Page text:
The financial collapse in 2008 threw a wrench into the plans of Detroit automakers, and the subsequent drastic decline in auto sales forced bankruptcies upon General Motors (NYSE: GM ) and Chrysler, while Ford (NYSE: F ) scraped by after taking out loans that totaled more than $23 billion. Reality immediately changed for executives of Detroit's Big Three automakers; they realized that vehicle development couldn't revolve only around SUVs and trucks. Since then, Ford has produced several successful small vehicles: the Fiesta, Focus, and Fusion.
Finally, GM has the beginning of a big success story of its own in the 2014 Impala.
Consumer Reports magazine has been praising domestic automakers recently, which is a big improvement from decades past. It recently named GM's 2014 Chevrolet Impala its top-ranking sedan; it's the first time an American vehicle has held that spot in 20 years. Only the Tesla Model S and BMW 135i coupe have scored higher -- and both come at a much higher cost than the Impala.
"The Impala's performance is one more indicator of an emerging domestic renaissance," Jake Fisher, director of Consumer Reports automotive testing, said in a statement, according to Detroit News.
GM's Impala also received the highest possible five-star overall vehicle score from the National Highway Traffic Safety Administration's new-car assessment program.
"Safety is a key consideration for all car buyers, and Impala sets a new benchmark for Chevrolet's flagship sedan," said Gay Kent, GM general director of vehicle safety and crashworthiness, in a GM press release. "The 2014 Chevrolet Impala is designed to provide excellent crash safety, and offers customers several safety technologies not previously available in Chevrolets."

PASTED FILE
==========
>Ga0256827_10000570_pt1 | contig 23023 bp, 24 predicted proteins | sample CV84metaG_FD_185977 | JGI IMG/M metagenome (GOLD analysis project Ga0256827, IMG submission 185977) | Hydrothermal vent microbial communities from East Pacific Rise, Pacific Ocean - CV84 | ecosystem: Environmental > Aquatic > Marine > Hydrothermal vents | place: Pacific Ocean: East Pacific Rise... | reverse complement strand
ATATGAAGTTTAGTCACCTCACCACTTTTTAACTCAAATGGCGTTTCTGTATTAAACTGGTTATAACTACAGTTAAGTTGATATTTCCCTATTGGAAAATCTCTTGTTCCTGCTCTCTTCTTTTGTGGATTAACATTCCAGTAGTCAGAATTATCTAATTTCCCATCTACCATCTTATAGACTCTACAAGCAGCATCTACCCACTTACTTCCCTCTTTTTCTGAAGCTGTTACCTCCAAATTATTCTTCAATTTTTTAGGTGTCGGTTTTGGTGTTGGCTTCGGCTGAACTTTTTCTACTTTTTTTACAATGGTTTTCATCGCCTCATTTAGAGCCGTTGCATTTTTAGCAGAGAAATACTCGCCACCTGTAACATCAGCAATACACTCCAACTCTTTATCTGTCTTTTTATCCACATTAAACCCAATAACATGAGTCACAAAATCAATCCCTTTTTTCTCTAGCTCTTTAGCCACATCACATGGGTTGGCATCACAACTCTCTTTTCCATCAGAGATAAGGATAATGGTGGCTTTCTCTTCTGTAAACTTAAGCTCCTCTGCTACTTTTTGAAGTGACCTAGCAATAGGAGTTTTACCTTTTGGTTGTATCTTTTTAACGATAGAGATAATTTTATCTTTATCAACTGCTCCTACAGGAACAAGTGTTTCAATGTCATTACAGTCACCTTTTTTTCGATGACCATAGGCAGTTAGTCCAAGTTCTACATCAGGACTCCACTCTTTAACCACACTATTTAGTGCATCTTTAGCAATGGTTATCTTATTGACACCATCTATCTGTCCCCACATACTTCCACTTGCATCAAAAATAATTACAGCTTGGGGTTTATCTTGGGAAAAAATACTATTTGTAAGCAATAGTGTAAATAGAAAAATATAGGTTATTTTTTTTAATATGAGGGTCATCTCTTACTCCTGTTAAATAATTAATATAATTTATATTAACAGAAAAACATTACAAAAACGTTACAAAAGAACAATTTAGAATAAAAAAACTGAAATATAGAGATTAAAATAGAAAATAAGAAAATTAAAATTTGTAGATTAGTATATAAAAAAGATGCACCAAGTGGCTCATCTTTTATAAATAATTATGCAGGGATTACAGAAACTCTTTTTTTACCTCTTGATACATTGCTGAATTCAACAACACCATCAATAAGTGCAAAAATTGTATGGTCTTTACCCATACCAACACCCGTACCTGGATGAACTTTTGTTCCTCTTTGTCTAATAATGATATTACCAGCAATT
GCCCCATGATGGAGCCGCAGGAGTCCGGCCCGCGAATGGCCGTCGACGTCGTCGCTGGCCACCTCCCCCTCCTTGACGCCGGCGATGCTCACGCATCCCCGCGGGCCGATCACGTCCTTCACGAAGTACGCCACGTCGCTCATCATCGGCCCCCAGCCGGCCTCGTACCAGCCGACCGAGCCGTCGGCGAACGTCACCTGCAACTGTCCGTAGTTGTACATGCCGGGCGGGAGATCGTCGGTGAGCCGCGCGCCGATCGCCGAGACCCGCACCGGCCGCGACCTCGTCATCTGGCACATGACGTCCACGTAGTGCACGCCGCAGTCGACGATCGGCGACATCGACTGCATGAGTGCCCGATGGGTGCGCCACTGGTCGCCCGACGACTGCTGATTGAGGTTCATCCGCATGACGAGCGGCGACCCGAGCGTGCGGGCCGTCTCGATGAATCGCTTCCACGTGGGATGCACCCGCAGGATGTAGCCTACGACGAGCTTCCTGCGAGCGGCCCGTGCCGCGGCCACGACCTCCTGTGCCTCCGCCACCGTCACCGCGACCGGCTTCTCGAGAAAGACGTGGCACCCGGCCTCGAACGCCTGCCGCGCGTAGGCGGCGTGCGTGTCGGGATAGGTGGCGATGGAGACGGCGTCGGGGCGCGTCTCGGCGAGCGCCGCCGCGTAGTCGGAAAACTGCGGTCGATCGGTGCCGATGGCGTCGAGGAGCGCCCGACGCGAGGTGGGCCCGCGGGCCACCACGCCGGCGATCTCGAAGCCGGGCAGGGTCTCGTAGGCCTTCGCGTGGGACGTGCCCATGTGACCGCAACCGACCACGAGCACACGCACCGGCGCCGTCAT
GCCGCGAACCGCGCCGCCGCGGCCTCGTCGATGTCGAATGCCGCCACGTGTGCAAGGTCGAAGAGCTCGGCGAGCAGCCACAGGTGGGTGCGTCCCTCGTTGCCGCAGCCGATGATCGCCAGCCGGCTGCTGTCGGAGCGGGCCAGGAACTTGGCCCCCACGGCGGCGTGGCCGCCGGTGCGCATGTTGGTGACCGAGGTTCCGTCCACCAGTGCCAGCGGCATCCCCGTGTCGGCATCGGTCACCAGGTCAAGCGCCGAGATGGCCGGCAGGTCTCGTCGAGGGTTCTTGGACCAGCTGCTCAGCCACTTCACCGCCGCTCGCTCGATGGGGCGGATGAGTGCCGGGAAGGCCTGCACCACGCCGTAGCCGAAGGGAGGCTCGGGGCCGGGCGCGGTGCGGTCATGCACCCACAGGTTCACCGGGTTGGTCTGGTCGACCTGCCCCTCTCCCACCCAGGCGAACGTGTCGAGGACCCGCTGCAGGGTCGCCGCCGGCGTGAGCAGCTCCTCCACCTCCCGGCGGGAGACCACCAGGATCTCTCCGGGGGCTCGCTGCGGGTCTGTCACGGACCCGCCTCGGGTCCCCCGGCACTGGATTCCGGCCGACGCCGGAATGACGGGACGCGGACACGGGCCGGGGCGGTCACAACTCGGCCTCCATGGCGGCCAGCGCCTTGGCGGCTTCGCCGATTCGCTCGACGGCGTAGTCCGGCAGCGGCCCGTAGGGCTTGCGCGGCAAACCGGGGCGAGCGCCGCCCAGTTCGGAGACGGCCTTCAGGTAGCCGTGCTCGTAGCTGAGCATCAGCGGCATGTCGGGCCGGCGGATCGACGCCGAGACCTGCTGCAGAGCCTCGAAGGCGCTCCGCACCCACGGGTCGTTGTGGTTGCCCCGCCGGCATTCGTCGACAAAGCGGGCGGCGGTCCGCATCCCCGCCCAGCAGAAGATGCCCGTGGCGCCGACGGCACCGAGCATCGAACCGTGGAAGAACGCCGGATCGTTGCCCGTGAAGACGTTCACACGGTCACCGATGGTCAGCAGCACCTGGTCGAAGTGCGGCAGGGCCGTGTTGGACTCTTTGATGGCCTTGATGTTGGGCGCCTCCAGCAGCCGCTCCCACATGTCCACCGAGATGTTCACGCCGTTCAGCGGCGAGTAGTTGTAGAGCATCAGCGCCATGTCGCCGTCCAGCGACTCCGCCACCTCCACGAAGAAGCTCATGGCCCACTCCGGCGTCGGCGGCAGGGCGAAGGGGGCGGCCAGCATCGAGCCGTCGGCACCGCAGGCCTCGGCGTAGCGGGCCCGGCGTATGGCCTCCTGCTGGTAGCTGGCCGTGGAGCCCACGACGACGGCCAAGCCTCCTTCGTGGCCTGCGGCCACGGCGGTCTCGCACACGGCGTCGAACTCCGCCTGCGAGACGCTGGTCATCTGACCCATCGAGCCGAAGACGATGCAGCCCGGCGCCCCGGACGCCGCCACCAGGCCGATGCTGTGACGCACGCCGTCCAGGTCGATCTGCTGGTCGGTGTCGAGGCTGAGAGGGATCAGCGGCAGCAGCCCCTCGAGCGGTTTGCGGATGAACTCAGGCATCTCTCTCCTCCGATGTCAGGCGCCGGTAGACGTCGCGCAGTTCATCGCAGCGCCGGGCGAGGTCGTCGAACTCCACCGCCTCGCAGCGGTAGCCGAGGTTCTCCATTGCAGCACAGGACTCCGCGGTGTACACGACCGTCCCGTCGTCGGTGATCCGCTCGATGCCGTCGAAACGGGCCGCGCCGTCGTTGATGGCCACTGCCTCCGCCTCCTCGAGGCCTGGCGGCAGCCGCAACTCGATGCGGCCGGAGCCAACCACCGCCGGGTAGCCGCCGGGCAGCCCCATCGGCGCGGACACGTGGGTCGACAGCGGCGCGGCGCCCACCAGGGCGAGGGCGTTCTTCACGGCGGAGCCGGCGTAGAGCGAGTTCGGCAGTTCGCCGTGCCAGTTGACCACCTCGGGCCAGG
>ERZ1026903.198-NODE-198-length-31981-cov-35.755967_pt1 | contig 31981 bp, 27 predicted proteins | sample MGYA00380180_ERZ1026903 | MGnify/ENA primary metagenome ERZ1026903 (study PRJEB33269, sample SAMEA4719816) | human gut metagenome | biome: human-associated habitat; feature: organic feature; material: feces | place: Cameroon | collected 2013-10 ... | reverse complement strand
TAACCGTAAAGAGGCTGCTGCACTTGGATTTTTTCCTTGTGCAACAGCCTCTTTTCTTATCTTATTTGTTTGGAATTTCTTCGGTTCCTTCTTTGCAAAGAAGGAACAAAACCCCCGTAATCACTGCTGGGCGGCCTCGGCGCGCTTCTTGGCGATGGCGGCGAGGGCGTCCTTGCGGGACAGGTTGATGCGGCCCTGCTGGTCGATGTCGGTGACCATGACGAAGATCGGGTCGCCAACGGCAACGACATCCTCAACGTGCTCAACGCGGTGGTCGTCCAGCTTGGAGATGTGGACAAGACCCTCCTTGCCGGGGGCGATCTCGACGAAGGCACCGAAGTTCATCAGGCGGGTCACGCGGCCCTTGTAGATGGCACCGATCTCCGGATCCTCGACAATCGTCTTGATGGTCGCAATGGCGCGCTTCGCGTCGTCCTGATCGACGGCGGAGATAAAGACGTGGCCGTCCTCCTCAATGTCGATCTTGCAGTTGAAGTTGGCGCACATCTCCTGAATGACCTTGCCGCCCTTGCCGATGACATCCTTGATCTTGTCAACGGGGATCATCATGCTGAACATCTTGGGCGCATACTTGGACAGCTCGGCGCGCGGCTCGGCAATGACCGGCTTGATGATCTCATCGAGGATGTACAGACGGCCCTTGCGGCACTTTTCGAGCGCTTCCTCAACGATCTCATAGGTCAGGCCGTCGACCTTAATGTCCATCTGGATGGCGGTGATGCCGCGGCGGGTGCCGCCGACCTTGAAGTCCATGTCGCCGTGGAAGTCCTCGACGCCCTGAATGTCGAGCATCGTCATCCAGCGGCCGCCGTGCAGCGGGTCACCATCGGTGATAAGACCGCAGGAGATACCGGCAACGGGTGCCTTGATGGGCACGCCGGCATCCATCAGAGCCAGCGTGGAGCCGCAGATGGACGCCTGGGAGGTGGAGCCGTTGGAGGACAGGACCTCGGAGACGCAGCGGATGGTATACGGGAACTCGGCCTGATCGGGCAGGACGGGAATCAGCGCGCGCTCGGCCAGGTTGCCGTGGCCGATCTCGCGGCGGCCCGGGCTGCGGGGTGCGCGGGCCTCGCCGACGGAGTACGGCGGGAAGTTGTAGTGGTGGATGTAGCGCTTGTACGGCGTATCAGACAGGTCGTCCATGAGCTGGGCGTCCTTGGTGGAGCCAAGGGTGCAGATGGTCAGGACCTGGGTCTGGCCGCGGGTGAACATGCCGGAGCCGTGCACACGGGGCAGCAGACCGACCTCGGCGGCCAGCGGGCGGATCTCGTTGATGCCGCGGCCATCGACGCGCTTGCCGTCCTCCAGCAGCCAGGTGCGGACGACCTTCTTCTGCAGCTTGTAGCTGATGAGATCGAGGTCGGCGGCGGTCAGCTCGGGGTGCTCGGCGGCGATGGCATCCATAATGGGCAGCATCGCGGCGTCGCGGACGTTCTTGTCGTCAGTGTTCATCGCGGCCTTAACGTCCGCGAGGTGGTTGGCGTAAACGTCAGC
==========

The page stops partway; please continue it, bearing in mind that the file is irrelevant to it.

The 2014 Impala has an all new interior and exterior and packs enough technology and options with a competitive price to make a splash in the market. The interior has more front and rear legroom and hosts an 8-inch touchscreen with the Chevrolet MyLink infotainment system. The Impala also has three powertrains that can deliver a range between performance and efficiency with a quieter ride on the interior to boot.
The all-new exterior has a bolder design, with a sleeker frame and body, HID headlamps, and LED daytime running lamps -- on LTZ models. Additional features available include:
- Remote start.
- Keyless starting.
- Heated steering wheel.
- Power tilting steering column with memory.
- Dual-zone climate control.
- Heated and ventilated front seats.
- Extra storage options.
- Bose surround-sound audio system.
The 2014 Impala is going to be a game-changer for GM for a couple of reasons. Last year the bulk of Impala sales -- nearly 70%, according to Automotive News -- went to rental and fleet customers, which aren't as profitable and lower the resale value of the vehicle. The new Impala, which launched in April, is going to reverse that trend and was designed for the retail market, which means that GM will improve its profitability and resale value going forward.
GM also expects the large sedan to steal some sales from the luxury and mid-size segments. GM desperately needs successful small and large sedans, because the Malibu and Impala saw the two largest declines in U.S. sales out of the 20 top vehicles sold. Sales of the Malibu are down 21.4% through June, and the Impala is down 15.3%. It's even worse for GM, as crosstown rival Ford has churned out popular fuel-efficient rides in the Focus, Fusion, and Fiesta.
The Impala looks to change that in the second half of 2013 and will probaby surge up the ranks next year -- much to the delight of GM investors anticipating that new vehicles will bring sales and market share back.
Investing in the automaker best poised for a rebound could bring you large profits. There's one future trend that will set certain automakers apart, which is explained in a recent Motley Fool report, "2 Automakers to Buy for a Surging Chinese Market." It names two global giants poised to reap big gains that could drive healthy rewards for investors. You can read this report right now for free -- just click here for instant access.